Supreme Court clarifies 'building' definition in ruling against government in long-running listed urn case

The Supreme Court has handed down guidance over what constitutes a 'building' when considering whether structures should be listed, and ruled that the government must reconsider a landowner's appeal case arguing that a pair of 18th century urns should not have been included on the listed buildings register.

The Supreme Court in London (Chrial Jon, Flickr)
The Supreme Court in London (Chrial Jon, Flickr)

The 18th century lead urns graced Marcus Dill's seven-bedroom Cotswolds home, Idlicote House, in Shipston-on-Stour, before he sold them for £55,000 at auction in 2009.

Dill didn't realise until six years after he sold them that the urns and their limestone pedestals were listed.

However, Stratford-upon-Avon District Council demanded that he get them back and restore them to the grounds of his home.

The council served Dill with a listed building enforcement notice in 2016, requiring that the urns be put back in their original location. His challenge to that notice has since been rejected by a planning inspector, the High Court and the Court of Appeal.

But, upholding his appeal against that outcome yesterday, five Supreme Court judges ruled that, contrary to what the inspector and the courts had previously decided, the appearance of the items on the statutory list was not conclusive as to their status as "listed buildings".

Lord Carnwath held that in order for something to fulfill the statutory definition of "listed building" there were two essential elements: it must be both a "building" and it must be included in the list.

"If it is not in truth a building at all, there is nothing to say that mere inclusion in the list will make it so", the judge ruled.

The judge ruled that fairness demanded that Dill be permitted to argue that the urns are not buildings within the meaning of the Planning (Listed Building and Conservation Areas) Act 1990 (the Act) and that they should not have been listed in the first place.

Lord Carnwath said: "Since this problem was first drawn to his attention by the local authority in April 2015 he has been attempting to obtain a clear ruling on [whether the urns should have been listed]. On the view I have taken, that opportunity has been wrongly denied to him for five years."

Noting the "disturbing lack of clarity" on the legal definition of a "building", Lord Carnwath gave guidance on the issue.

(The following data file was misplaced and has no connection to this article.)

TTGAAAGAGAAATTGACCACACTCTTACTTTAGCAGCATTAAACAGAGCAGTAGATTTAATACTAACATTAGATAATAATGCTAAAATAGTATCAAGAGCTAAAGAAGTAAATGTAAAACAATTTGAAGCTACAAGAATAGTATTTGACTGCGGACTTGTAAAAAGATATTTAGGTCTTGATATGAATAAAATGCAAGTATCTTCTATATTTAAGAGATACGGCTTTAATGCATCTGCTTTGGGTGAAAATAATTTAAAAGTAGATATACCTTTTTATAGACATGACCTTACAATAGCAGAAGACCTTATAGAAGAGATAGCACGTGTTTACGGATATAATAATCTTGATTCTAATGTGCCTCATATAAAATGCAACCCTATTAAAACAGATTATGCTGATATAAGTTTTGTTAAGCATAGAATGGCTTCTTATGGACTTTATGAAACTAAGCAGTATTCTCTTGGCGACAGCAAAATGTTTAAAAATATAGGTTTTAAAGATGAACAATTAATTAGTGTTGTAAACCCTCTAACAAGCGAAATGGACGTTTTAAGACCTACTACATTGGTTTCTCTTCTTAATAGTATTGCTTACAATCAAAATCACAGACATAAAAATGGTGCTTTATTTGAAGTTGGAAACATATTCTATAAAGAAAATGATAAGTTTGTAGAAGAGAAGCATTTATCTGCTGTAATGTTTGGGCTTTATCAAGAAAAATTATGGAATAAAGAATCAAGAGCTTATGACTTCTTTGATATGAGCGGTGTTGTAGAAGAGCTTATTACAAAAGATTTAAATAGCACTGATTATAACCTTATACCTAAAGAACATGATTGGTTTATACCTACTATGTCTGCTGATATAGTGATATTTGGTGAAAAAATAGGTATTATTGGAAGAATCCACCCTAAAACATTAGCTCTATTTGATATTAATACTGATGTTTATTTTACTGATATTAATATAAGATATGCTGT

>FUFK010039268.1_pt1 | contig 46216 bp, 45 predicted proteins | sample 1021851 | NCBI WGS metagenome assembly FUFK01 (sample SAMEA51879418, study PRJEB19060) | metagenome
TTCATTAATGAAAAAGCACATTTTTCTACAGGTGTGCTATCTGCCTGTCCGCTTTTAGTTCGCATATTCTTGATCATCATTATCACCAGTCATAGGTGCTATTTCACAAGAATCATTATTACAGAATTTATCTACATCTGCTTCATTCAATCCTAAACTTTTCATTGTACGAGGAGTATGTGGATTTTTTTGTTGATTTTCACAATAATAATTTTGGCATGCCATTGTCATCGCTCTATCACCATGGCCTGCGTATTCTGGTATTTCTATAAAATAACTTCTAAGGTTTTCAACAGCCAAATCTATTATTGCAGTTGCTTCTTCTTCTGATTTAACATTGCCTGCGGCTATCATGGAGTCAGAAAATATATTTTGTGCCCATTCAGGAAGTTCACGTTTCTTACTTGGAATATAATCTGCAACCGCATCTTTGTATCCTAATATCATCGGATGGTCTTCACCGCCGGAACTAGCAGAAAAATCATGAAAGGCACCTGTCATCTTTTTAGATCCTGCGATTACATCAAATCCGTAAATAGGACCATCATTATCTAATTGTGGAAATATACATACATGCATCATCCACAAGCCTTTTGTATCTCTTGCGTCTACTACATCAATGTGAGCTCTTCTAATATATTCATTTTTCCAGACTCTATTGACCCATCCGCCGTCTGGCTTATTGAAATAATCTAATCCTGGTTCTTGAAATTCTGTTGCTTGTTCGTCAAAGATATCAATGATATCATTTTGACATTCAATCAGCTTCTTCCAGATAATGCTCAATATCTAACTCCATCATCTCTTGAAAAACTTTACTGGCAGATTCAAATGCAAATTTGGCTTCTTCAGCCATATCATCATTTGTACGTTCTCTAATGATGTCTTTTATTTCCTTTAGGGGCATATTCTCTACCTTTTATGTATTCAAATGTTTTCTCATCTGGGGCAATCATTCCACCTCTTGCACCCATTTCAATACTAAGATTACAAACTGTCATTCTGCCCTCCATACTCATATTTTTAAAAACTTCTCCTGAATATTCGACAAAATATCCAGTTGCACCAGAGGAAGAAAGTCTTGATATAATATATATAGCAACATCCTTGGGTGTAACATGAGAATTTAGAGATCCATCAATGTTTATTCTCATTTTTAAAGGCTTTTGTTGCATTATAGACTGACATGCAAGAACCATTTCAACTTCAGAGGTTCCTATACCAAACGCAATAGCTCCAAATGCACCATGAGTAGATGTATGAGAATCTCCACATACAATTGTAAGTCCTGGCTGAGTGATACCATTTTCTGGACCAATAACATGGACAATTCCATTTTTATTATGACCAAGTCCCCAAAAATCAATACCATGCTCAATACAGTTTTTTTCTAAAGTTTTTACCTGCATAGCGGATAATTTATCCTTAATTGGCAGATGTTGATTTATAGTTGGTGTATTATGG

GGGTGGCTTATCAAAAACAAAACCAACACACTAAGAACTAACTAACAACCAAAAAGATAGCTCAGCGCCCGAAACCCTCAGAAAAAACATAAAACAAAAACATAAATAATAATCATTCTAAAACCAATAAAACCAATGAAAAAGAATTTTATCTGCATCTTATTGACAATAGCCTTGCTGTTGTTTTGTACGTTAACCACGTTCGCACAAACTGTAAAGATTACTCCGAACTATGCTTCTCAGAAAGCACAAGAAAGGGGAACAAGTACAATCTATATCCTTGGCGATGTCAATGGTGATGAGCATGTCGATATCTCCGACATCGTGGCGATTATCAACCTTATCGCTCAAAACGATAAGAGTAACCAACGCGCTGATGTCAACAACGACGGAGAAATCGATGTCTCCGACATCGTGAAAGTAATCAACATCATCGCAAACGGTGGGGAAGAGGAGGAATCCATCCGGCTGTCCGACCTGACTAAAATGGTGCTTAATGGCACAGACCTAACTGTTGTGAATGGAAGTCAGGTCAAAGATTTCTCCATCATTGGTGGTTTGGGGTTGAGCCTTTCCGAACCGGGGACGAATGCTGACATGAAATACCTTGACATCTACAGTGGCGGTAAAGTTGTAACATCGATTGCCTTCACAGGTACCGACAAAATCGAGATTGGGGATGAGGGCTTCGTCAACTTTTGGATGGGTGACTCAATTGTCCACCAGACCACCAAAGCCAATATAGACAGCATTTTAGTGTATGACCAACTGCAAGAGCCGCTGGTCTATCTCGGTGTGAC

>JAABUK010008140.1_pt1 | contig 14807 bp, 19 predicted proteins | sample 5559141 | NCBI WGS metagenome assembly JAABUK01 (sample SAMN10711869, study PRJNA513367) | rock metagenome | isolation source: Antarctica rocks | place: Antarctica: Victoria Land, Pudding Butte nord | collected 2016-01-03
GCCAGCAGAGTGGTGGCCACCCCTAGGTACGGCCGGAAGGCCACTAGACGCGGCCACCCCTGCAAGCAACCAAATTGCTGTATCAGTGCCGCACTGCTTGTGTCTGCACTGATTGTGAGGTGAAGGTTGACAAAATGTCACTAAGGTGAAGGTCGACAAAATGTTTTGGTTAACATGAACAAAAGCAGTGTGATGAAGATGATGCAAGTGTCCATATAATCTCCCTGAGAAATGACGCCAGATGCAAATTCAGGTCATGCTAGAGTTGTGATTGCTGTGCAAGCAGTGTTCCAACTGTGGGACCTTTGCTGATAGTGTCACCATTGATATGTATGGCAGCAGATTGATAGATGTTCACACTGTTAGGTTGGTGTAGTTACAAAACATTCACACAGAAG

The judge said that a three-fold test should be applied to deciding whether garden ornaments and other objects are "buildings" in their own right. Regard must be had to their "size, permanence and degree of physical attachment" to the land, he said.

He added: "It is also important to keep in mind the purpose of listed building control, which is to identify and protect buildings of special architectural or historic interest.

"It is not enough that an object may be of special artistic or historic interest in itself; the special interest must be linked to its status as a building.

"That is implicit in the reference to 'architectural' interest. But it is relevant in my view also to the concept of historic interest. The historic interest must be found not merely in the object as such, but in its 'erection' in a particular place."

As to whether the urns were "buildings", the judge acknowledged that there were "arguments both ways".

He added: "On the one hand, it can be said, they comprised a set of elements which had to be assembled together (a 'structure'), required a small crane to move them and to assemble them (as an 'erection'), and were intended to occupy a stable and near permanent position in situ.

"On the other hand, they are not particularly large... it may also be relevant that the vases themselves...are physically separate.

"If they had been resting on the ground, rather than a plinth, I doubt if it would have occurred to anyone that they might qualify as buildings.

"Relevant also is the apparent ease of their installation and removal. These are issues which can only be satisfactorily investigated and determined in the context of a renewed appeal."

The Court sent Dill's case back to the secretary of state for housing, communities and local government for fresh consideration.

He urged the local authority and the secretary of state to give "serious consideration to whether in all the circumstances it is fair to Mr Dill or expedient in the public interest to pursue this particular enforcement process any further".

A statement from law firm Shakespeare Martineau, which acted on behalf of Dill, said the decision may have wider impacts in relation to "applications for removing items from the statutory list".

The firm also said that, if Dill has to face the determination of his appeal, "the appeal inspector would be legally obliged to consider Dill's submission that if these items are not 'buildings' there is no contravention against which to enforce, and in deciding whether they are buildings, to have regard to the criteria approved by the Supreme Court".

Simon Stanion, planning partner at Shakespeare Martineau, said: "This is an important decision not only in terms of the matters that may be raised by way of listed building enforcement appeal, but also in terms of the guidance handed down by the court regarding assessing whether individually listed items, such as the urns in this case are in fact 'buildings'."

Dill v Secretary of State for Housing, Communities and Local Government. Case Number: [2020] UKSC 20

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